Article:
A seven-year study at the University of Malta, partly funded by the EC 6th Framework Programme with a budget of €600,000, concludes that the risk associated with runway incursions can be mitigated through effective cockpit alerting and guidance to pilots.
Researchers Professor David Zammit Mangion, Dr Ing Andrew Sammut and Ing Brian Zammit from the Department of Electronic Systems Engineering, Faculty of Engineering, have been developing a safety system that alerts pilots in the event of the incorrect presence of third party aircraft on the assigned runway.
The work focuses on the cockpit environment and presents an effective alerting method that uniquely tells the pilots what action to take to avoid a collision when a runway traffic conflict arises. This approach ensures a fast, reliable and repeatable response by the pilots and so will significantly increase the chances of the successful mitigation of a collision. Specifically, the system tells the pilot to stop or allows him to continue the manoeuvre, depending on which manoeuvre is the safer option.
All ground movements are controlled via air traffic control (ATC) instructions and clearances. However, there are instances when ATC issues conflicting runway clearances and others when the crew inadvertently enters the runway without clearance to do so. According to statistical studies from the United States, there are an average of two runway incursions a day with a significant risk of injury and death to passengers and crews. Both the USA and Europe are constantly improving their surveillance systems to alert pilots before entering a runway or during takeoff, but human error and low visibility remain constant problems.
Dr Sammut emphasised that their research study has an innovative concept by global standards. “In the late 1990s, NASA developed similar projects, but there has always remained a percentage of error as regards timely warnings to eliminate runway collisions.”
Mr Zammit explained: “The system that we have developed works only when there is the potential risk of a collision between two aircraft on the runway. The alerting technique, which uses both audio and visual alerting methods, had to be sufficiently assertive and also timely to ensure the pilots take quick and correct action to avoid a collision.”
The Maltese concept was first tested at the University of Malta on a mock-up simulator to ensure it operated in accordance with the initial specification. It was then installed on an aircraft simulator at Darmstadt University in Germany, where it underwent testing by various engineers and field experts under various flight scenarios. The system was then subjected to a further level of testing on flight simulators at Cranfield University, UK, using line pilots from Air Malta and easy Jet.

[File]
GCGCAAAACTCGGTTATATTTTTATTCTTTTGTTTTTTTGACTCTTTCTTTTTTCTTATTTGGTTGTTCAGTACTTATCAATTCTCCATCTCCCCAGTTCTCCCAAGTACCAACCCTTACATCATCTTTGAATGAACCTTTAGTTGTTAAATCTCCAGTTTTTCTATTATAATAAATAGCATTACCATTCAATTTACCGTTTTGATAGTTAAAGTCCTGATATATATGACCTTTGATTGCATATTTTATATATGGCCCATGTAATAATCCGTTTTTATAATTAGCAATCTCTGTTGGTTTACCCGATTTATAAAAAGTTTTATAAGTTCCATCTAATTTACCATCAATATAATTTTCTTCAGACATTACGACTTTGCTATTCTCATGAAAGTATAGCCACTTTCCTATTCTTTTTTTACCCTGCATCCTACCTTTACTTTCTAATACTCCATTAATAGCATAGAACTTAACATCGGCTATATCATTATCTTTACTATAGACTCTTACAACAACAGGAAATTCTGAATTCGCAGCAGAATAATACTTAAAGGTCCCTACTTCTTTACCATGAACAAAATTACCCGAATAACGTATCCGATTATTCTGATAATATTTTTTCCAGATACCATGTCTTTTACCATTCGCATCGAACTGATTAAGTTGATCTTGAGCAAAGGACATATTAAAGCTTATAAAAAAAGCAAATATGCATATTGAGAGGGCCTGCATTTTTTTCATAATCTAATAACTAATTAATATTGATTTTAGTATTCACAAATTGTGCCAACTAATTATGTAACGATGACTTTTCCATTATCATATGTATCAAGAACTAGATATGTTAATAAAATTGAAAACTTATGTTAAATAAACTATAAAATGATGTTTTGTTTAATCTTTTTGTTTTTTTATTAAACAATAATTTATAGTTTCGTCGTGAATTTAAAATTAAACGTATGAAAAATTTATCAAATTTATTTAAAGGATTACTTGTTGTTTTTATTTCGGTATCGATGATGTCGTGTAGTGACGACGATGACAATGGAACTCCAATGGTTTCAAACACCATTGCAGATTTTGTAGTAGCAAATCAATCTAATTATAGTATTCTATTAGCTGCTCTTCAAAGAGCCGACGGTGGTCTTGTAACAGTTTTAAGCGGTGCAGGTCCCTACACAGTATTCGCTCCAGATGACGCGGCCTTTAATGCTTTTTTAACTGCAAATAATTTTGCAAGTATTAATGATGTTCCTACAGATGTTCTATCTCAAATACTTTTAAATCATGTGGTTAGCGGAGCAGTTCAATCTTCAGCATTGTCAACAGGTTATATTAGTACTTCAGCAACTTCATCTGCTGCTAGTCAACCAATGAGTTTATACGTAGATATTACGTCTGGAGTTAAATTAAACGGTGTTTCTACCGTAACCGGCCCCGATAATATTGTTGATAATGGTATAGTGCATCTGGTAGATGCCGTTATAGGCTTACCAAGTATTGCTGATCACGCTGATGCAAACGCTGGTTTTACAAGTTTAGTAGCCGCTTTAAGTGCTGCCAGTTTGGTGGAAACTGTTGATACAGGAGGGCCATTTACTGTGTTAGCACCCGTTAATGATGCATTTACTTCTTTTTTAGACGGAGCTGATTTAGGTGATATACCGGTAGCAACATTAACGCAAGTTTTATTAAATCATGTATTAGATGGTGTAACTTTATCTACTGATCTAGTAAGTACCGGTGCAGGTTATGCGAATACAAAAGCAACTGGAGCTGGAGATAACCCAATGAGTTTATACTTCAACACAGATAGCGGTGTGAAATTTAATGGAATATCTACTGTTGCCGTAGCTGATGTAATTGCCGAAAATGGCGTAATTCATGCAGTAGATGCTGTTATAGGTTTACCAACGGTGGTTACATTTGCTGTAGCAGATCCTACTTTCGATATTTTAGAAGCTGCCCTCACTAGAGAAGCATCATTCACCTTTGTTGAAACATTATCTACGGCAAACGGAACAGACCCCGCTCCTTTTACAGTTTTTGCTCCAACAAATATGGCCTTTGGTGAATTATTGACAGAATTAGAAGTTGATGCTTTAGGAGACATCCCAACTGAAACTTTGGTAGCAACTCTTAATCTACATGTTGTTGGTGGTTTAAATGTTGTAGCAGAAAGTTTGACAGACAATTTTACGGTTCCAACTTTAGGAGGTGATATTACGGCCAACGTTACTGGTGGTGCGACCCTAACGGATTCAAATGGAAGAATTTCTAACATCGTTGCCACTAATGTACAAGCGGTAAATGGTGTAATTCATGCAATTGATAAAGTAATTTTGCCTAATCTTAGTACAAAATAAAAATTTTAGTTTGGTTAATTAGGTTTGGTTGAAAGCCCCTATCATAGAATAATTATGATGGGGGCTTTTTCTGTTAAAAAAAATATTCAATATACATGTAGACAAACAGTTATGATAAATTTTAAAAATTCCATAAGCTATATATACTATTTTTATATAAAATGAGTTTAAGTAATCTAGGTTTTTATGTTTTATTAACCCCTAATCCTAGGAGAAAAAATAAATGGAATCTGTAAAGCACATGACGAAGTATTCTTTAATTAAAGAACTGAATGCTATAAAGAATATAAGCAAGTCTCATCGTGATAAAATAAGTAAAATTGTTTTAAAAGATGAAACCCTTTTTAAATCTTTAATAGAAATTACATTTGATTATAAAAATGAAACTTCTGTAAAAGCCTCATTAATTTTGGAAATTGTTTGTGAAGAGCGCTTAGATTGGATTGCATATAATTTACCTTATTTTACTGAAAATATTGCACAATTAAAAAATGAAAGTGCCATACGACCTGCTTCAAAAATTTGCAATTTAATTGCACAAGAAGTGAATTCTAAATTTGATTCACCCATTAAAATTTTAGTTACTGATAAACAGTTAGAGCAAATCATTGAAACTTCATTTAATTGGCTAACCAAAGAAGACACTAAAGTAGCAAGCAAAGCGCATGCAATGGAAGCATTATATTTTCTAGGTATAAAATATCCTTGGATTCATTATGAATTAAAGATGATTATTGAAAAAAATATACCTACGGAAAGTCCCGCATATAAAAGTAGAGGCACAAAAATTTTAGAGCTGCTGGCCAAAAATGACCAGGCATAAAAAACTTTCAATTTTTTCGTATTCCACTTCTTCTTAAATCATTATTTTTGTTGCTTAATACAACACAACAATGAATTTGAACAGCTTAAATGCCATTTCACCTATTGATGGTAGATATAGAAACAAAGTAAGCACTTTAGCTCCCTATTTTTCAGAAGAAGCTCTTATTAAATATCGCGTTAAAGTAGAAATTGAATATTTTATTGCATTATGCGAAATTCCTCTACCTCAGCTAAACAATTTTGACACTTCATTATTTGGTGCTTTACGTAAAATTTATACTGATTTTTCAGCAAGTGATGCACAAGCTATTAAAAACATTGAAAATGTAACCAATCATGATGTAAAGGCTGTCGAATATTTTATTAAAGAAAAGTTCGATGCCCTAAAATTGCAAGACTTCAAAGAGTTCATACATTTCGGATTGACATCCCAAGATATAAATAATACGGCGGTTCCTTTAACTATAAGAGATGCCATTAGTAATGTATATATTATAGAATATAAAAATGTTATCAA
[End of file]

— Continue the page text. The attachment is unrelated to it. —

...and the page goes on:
“We also received very positive feedback from the pilots themselves, who said that this technology is a great relief in this particular safety sector,” said Dr Sammut. The Dutch aerospace research laboratory NLR carried out more human factor tests where pilots where exposed to various novel safety systems for traffic, weather and terrain hazard avoidance.
This industry-oriented concept innovation has placed this team of researchers from the University of Malta second in the Scientific Innovation category of the Malta Innovation Awards, and also won the university its first foreign patent from the UK in 2010. The award of a US patent is currently pending.
“We are promoting the research abroad. NASA, Boeing, MITRE Corporation and Honeywell Aerospace have all shown an interest in Malta’s test cases. Our research is on the list of the top 10 most-wanted improvements for enhancing aviation safety by the US National Transportation Safety Board (NTSB),” said Dr Sammut.
“We take great pride in knowing that our system will save lives,” concluded Ing Zammit.
Professor Zammit Mangion, Dr Sammut and Ing Zammit have been working continuously with industry and research establishments in the aerospace industry for nine years. Together with a number of academics and researchers from the same department, they are currently involved in four international research projects in the sector. This has resulted in direct collaboration with major players in the European Research Area such as Airbus, Alenia Aermacchi, Agusta-Westland, EADS, Thales Avionics, BAE Systems, Rockwell-Collins, Latecoere, French, Dutch and German national aerospace research laboratories (ONERA, NLR and DLR respectively) and prestigious universities such as Cranfield University, Delft University of Technology and Darmstadt University.
The University’s ability to carry out research projects is fundamentally important. For this purpose, the Research and Innovation Development Trust (RIDT) has been established to attract funds and strengthen investment in high-calibre research and development across every faculty.
“Research studies carried out at the University of Malta have been recognised as having inherent benefits to society, not only in Malta but internationally. The application of this particular research aimed at improving runway safety in commercial aviation is a case in point. Furthermore, such research excellence raises the profile and reputation of our university and its faculty members nationally and internationally,” said the CEO of the university’s Research Innovation and Development Trust (RIDT), Wilfred Kenely. More information about RIDT is available by logging on to www.ridt.org.mt